Proportional hazards assumption

The proportional hazards assumption basically says that the hazard rate does not vary with time. That is, $\text{HR}(t) \equiv \text{HR}$. When can we assume this? What if the hazard ratios at various times are: $2.4, 2.36, 2.27$ and $2.03$? Can we make the proportional hazards assumption? Also we have $$\log[h(t|\textbf{x})] = \log[h_{0}(t)] + \beta_{1}x_1 + \dots + \beta_{p}x_{p}$$

Why do we need to estimate $h_{0}(t)$? If we have $h(t|\textbf{x})$, why can't we just put all the values of the predictors to zero to get $h_{0}(t)$?

Edit. I want a means to assess whether the PH assumption is true.

• Your question needs some clarity. It appears you are talking about a hazard ratio, not a hazard rate. Is there a reason you've chosen that particular regression equation - there are many ways to approach a survival analysis. And what do you mean by "when" can we assume this - do you want a set of circumstances where it's true, or a means to assess whether its true in your case? – Fomite Nov 27 '11 at 3:00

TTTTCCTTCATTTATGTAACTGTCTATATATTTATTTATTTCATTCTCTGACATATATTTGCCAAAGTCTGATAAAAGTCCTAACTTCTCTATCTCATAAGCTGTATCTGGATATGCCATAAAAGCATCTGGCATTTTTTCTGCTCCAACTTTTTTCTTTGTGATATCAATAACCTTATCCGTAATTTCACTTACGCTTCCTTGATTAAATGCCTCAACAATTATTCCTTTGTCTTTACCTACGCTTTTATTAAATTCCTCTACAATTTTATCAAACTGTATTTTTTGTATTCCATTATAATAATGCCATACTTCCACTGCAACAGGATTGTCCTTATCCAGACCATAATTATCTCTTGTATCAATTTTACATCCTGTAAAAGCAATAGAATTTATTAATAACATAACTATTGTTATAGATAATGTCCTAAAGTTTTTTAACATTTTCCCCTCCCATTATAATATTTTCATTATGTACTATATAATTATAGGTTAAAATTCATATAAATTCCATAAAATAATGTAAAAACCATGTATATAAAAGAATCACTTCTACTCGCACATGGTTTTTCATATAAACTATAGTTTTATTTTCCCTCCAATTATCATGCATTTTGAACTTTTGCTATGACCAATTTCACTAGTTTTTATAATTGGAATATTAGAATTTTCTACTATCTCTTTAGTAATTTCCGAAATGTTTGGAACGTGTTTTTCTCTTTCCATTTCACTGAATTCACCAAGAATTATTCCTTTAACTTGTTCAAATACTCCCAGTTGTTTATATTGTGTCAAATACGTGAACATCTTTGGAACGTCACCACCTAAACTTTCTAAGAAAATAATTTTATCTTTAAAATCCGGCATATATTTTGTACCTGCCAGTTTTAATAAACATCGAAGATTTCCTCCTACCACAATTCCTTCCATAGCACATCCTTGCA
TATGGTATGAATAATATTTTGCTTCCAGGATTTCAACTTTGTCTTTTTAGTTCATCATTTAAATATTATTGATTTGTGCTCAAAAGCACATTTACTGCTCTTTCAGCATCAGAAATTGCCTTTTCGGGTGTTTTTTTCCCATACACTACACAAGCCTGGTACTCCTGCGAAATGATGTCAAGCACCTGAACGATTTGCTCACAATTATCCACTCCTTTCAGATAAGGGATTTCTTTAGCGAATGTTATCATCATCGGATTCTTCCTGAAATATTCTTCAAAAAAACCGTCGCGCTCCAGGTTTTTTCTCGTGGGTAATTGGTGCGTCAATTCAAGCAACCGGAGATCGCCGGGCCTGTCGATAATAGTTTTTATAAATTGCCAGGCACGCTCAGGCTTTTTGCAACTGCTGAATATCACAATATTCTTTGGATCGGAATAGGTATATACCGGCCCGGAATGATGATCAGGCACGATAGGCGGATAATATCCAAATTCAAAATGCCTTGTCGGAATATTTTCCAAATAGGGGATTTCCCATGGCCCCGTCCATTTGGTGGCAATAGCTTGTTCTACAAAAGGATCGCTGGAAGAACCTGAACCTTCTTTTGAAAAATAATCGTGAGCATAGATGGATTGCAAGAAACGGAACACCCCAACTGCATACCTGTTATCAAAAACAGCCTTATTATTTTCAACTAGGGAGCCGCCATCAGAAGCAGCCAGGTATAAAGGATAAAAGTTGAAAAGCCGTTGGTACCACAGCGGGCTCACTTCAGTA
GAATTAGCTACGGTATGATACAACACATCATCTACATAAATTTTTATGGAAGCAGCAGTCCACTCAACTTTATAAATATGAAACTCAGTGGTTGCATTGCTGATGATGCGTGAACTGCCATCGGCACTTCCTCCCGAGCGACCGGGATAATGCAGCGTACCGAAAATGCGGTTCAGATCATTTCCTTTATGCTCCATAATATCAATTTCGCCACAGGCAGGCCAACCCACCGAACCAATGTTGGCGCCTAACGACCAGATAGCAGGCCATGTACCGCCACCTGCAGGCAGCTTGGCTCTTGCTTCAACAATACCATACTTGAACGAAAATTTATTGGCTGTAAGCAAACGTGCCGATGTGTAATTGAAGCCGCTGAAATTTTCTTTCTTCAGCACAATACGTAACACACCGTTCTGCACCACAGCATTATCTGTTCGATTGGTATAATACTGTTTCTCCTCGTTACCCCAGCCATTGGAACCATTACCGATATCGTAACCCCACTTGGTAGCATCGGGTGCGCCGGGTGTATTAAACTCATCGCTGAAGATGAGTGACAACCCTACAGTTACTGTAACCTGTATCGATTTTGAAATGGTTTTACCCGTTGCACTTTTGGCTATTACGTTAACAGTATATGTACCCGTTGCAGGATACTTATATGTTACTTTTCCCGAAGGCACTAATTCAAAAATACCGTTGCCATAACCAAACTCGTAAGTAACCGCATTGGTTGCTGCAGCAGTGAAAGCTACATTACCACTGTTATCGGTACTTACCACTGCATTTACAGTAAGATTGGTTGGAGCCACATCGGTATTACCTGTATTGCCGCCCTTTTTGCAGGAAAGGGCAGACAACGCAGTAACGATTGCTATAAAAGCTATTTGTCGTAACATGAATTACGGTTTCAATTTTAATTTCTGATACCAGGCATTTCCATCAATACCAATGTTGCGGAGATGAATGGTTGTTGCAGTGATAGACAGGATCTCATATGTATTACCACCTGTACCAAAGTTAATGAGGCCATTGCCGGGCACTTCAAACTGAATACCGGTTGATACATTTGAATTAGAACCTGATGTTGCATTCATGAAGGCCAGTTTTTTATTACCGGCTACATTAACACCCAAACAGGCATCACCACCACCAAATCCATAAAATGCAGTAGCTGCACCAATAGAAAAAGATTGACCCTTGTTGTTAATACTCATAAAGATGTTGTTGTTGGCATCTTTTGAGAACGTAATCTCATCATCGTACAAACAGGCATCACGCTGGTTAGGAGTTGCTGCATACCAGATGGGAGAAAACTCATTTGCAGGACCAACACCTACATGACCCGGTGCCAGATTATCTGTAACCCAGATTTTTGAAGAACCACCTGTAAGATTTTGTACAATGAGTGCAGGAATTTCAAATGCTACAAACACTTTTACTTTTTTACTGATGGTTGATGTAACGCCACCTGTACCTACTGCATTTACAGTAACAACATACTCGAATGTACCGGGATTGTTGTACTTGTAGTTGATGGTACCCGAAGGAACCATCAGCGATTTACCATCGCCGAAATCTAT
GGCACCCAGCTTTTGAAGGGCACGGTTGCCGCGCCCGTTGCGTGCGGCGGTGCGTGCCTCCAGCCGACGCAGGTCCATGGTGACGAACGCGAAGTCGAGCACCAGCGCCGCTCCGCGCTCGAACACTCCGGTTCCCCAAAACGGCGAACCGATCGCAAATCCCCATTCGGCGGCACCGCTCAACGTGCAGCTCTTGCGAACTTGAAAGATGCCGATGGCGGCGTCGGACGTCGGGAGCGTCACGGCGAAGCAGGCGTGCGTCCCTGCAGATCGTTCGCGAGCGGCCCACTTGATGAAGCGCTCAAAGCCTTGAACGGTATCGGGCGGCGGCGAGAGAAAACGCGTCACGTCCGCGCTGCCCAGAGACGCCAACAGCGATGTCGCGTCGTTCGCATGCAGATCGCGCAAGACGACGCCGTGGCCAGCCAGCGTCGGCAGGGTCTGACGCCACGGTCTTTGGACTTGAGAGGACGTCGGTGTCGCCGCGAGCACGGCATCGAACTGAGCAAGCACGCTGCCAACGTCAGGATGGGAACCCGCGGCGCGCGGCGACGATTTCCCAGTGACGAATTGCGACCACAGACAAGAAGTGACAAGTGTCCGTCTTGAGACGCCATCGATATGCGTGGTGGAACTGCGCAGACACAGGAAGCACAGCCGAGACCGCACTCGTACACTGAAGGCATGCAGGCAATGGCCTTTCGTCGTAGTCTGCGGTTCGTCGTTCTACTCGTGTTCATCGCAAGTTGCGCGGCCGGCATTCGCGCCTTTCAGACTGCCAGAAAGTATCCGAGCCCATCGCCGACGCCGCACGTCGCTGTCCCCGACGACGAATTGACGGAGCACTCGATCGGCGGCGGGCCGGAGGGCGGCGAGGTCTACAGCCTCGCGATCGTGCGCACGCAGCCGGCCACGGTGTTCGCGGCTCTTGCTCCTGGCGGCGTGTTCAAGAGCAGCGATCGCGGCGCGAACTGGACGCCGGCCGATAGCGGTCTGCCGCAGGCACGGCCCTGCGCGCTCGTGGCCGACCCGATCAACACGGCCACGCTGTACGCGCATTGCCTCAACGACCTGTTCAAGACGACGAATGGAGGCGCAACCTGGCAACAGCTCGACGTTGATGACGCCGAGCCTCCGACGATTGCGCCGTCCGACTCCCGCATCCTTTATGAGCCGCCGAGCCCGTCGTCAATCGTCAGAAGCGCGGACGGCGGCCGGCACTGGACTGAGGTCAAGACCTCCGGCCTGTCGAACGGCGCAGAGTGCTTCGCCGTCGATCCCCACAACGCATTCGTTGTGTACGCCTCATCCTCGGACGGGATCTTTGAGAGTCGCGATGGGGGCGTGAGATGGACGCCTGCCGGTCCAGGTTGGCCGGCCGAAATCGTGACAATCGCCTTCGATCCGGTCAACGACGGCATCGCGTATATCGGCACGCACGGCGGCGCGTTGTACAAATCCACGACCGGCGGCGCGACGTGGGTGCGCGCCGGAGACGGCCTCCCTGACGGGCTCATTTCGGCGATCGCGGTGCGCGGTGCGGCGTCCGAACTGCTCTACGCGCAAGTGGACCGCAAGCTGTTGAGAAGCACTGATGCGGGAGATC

• What software do you want the "means to assess whether the PH assumption is true"? In my previous question I'm trying to deal with the problem that you have after testing the PH assumption but the top part shows how you check by using Grambsch and Therneau's method. – Max Gordon Nov 27 '11 at 7:59
• The software you used should provide tests of this. For example, SAS will use the method of Lin, Wei and Ying (1993) (see the documentation for PHREG and, in particular, the ASSESS statement) – Peter Flom Nov 27 '11 at 13:09